It’s hard to believe that it was only six weeks ago when I became a mother for the first time. During those six weeks I have learned a lot about myself, my family, and my future. Parts have been harder than I could have imagined, and yet the experience as a whole has been the most rewarding experience of my life.
My last post, almost two months ago, highlighted how I had been in early labor for days, which eventually turned into weeks. Going through day after day of contractions and know I was on the cusp of something happening was a feeling and experience I will never forget. What felt like an eternity quickly vanished around two o’clock in the morning when, finally, my contractions began to take off. My husband and I arrived sleep deprived and nervous to the hospital around 6am, and twelve hours later, our beautiful baby girl, Clara Elizabeth, was born. She was healthy, beautiful, and a solid seven pounds.
From that point on, life was and never will be the same. You begin to realize your own limitations, and you also realize just how well (or not well) a person is able to function with little to no sleep. You know you are a new parent when the thought of five hours of straight sleep is enough to make you cry in excitement…side note – I’m still waiting for those five straight hours! You also realize the blessing it is to have a partner who is supportive and a team player when in comes to late night dirty diapers and never ending crying bouts from gas. Conversation at dinner begins to revolve around feeding patterns, anti-gas drops, and why I can’t stop crying for the tenth time that day. You learn that just being able to do one load of laundry a day is a big accomplishment and having enough time to take a shower is a major luxury.
And then there comes the point when you wonder why you aren’t as happy as you should be. Commercials on television depict happy moms lovingly taking care of their babies with their immaculate makeup and hair. Magazines show enthusiastic families laughing and smiling through those early weeks of a newborn’s life, and you wonder why those feelings don’t extend to you. I pondered over these thoughts and after four weeks of loving my baby yet feeling a very negative cloud of despair hover over my heart and spirit, I finally accepted the fact that I had postpartum depression. A death knell, or so I thought, to my happily ever after. I found myself waking up from precious naps in tears. I came to dread the evening hours as I was never sure if I was going to have a good night or another sleepless night with only minutes of sleep. I lost the desire to leave the house with the thought of “what’s the point?” My life seemed to be a never ending circle of feeding, changing diapers, sleepless days and nights, and the constant fight to keep loving my baby over the mountain of “mommy guilt” I was drowning in. Seems rather bleak huh? It was.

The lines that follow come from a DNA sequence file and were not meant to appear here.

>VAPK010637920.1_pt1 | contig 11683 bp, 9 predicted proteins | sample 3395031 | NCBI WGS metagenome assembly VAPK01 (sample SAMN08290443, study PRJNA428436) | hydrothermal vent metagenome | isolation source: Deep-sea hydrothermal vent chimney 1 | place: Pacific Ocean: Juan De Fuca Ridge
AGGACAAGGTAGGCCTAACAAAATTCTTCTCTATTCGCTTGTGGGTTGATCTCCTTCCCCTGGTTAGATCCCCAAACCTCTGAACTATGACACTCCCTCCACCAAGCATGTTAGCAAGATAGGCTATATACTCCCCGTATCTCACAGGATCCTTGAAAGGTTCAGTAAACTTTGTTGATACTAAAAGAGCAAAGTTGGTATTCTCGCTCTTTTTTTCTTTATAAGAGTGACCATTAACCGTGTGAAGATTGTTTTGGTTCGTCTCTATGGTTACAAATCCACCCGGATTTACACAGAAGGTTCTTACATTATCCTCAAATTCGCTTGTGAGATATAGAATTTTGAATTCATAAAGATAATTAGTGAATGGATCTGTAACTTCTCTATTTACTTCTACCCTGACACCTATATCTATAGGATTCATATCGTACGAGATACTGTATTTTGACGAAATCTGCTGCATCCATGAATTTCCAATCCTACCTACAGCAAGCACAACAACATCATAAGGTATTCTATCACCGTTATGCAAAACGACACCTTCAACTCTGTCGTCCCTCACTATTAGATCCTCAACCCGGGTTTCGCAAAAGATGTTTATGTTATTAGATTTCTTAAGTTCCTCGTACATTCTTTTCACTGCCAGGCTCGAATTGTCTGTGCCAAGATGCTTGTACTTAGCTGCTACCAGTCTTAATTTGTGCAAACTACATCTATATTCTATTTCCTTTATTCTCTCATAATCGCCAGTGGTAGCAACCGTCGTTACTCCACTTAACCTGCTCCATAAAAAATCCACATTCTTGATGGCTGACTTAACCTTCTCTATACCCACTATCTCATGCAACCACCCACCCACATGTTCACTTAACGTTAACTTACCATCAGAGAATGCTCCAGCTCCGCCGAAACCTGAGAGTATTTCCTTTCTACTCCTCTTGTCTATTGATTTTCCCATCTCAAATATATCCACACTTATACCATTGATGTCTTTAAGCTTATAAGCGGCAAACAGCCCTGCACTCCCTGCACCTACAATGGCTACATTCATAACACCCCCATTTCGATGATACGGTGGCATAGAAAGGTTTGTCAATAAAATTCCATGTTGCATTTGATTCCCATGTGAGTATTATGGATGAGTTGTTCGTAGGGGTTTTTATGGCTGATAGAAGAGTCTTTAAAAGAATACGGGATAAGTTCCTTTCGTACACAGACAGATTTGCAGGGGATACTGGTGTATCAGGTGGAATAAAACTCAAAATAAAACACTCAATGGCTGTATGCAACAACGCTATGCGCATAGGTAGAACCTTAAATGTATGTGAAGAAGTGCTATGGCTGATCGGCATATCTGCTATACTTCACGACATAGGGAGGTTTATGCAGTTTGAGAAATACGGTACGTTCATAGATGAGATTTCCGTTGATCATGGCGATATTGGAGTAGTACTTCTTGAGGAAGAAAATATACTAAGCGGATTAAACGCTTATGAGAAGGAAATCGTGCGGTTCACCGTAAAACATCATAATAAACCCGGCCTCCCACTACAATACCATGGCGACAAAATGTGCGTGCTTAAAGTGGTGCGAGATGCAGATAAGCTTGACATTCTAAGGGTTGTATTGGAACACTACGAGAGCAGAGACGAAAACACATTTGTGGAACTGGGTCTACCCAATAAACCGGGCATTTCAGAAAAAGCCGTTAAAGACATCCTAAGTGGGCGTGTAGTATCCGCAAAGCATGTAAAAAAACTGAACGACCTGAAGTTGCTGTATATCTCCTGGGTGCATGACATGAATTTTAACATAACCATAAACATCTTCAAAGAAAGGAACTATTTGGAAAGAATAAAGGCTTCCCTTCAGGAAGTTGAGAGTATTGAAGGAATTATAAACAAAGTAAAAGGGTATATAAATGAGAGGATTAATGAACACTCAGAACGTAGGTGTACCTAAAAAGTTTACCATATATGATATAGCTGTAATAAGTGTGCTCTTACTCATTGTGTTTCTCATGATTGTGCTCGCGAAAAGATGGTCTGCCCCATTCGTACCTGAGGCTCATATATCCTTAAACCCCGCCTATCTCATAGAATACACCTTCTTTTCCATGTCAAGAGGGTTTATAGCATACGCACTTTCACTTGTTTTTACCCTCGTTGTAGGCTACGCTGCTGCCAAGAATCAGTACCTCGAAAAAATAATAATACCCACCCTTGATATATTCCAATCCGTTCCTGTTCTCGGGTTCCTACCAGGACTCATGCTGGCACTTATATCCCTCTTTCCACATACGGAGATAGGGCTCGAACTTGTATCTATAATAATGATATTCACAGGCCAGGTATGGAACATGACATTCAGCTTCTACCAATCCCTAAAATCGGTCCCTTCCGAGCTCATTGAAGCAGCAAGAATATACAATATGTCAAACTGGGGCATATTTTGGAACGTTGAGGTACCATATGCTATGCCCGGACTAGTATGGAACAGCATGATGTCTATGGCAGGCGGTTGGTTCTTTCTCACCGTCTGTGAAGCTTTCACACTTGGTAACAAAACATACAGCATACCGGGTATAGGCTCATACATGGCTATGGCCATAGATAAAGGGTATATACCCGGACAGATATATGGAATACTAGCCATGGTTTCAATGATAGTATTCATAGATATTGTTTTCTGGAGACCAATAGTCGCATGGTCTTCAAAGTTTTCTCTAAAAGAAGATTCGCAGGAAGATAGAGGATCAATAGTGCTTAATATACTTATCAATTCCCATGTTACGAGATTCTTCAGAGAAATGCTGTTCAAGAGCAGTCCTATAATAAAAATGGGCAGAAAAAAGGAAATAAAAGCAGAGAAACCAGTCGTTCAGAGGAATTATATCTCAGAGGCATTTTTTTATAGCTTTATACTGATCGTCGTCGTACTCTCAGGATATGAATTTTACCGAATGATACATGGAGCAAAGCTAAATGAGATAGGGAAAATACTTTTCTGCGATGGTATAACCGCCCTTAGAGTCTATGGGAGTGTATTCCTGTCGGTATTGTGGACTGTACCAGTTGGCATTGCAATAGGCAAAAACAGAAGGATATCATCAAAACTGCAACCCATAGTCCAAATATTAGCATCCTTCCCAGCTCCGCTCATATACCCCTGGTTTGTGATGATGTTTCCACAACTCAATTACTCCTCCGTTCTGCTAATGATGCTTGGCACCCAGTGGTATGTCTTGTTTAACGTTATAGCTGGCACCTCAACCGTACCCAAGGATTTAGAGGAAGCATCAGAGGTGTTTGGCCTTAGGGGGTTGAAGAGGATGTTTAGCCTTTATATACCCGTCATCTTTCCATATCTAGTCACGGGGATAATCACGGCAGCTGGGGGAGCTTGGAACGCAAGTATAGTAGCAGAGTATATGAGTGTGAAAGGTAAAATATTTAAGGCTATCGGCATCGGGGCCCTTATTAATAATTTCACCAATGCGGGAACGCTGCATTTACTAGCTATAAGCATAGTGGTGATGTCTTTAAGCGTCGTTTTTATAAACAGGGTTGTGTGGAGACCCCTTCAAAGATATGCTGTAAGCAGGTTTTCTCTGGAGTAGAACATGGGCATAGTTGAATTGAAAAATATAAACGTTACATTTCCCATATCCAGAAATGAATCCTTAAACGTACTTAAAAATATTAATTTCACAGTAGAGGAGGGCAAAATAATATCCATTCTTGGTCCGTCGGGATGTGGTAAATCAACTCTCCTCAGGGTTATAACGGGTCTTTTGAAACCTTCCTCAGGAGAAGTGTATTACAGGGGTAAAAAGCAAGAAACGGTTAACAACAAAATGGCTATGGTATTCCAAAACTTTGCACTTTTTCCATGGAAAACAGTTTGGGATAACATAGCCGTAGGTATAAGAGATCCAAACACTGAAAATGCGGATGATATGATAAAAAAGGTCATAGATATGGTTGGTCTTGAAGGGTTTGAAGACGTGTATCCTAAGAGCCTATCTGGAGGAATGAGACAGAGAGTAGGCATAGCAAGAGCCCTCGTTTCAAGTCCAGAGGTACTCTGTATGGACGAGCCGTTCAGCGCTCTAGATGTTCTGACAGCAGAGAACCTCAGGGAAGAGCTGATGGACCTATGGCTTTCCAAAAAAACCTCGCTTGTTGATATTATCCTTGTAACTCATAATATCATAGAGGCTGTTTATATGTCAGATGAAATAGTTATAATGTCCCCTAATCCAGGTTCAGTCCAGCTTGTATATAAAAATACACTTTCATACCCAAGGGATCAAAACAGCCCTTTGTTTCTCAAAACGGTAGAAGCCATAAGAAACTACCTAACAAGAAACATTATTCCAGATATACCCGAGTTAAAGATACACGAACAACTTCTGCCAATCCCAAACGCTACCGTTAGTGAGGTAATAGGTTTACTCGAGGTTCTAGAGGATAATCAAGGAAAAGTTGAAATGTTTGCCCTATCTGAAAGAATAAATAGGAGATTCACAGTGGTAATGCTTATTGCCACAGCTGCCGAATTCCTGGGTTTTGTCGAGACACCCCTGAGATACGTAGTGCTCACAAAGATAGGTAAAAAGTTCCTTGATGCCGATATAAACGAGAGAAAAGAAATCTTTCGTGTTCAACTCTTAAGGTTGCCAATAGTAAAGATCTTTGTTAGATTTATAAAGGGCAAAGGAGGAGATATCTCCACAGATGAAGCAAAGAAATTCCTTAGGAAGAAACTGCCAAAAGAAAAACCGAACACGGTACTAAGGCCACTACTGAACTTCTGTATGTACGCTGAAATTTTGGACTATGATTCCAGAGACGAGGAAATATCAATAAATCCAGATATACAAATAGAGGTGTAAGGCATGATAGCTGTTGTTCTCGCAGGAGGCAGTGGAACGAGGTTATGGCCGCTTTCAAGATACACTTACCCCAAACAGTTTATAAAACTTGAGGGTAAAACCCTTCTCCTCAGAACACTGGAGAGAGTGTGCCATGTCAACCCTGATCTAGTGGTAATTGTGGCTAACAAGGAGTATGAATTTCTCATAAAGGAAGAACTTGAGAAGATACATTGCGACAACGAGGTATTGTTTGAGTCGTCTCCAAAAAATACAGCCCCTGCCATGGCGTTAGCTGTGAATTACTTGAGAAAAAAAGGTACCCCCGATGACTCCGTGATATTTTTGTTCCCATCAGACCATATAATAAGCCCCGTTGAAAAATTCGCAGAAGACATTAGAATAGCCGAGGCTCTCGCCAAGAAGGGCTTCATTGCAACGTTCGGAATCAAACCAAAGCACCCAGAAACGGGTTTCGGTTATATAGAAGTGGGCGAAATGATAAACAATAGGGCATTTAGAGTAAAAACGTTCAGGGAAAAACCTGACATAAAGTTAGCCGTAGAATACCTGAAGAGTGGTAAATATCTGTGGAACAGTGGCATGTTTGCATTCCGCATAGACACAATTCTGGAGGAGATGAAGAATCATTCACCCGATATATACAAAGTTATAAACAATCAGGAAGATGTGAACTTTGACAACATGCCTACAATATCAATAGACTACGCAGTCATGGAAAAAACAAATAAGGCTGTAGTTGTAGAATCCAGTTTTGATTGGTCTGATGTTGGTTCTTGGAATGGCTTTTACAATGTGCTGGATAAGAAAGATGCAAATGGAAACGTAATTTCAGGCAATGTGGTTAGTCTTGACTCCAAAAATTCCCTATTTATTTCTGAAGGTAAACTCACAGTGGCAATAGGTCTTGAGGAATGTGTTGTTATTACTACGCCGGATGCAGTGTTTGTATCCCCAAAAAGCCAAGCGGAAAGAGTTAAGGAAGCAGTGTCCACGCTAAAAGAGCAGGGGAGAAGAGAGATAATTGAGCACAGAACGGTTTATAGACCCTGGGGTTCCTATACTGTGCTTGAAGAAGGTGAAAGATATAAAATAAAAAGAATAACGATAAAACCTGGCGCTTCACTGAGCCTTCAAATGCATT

It was on the eve of her first month “birthday”, when I did some research on “baby blues” from which I figured all these feelings stemmed. But reading that these “blues” lessened after two weeks took the wind out of me. Why was I still feeling lousy weeks later? Enter the thought and acceptance of postpartum depression. I read a list of symptoms and found myself relating to many of them. But instead of feeling even more depressed about this revelation, I saw a crack of light in my dark tunnel. These feelings weren’t really me. The despair wasn’t real. And I wasn’t “crazy.”
Well six weeks have past and a few days ago, I felt a fog lift off of me. So much so that I didn’t realize how bad I felt until I started feeling better. Life seemed hopeful. I was able to relax and be more patience with myself, and the amazing bond with my little girl began to cement. I still have my sad times, and so I have opened up to my family and doctor about my feelings. Knowing that those dark emotions are not real has been freeing and I’m slowly starting to turn into the mother I always wanted to be. I know it will take time to get back to feeling 100%, but I am allowing myself the freedom to not be perfect and embrace all aspects of my feelings.
Being a mom is the most wonderful gift I have ever been given. But being a perfect mom is now off the table. Instead, being the best mom I can be, with all my faults and strengths, has become my new goal. Postpartum depression is real and scary and should be taken seriously. What it is not, however, is any indication on your success as a parent. There should be no shame in acknowledging it whether you suffer from it yourself or see it in a friend. Looks like my little peanut has already taught me my first important parenting lesson: unconditional love goes both ways – as I love her no matter what, she too loves me no matter what…even if I haven’t showered in a bit! 🙂
In the sewing world, I am going to slowly start getting back into the swing of things over the next few weeks. While I am not giving myself a specific date to be “better” by, I am letting myself follow my creative mood. I am not quite sure where this mood will take me, but I know it will be a fun ride!
So, my friends, it feels great to be back sharing with all of you!
Here’s to accepting ourselves in whatever state we are in!
Cover Photo By Jesse Wilcox Smith